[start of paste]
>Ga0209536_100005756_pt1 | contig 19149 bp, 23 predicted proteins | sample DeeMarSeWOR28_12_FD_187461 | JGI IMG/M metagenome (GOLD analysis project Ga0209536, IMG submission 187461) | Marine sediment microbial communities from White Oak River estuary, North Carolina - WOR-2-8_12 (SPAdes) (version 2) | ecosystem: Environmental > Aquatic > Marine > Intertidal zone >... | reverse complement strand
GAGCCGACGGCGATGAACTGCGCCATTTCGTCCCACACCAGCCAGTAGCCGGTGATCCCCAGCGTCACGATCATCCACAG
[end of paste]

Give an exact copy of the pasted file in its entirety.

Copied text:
>Ga0209536_100005756_pt1 | contig 19149 bp, 23 predicted proteins | sample DeeMarSeWOR28_12_FD_187461 | JGI IMG/M metagenome (GOLD analysis project Ga0209536, IMG submission 187461) | Marine sediment microbial communities from White Oak River estuary, North Carolina - WOR-2-8_12 (SPAdes) (version 2) | ecosystem: Environmental > Aquatic > Marine > Intertidal zone >... | reverse complement strand
GAGCCGACGGCGATGAACTGCGCCATTTCGTCCCACACCAGCCAGTAGCCGGTGATCCCCAGCGTCACGATCATCCACAG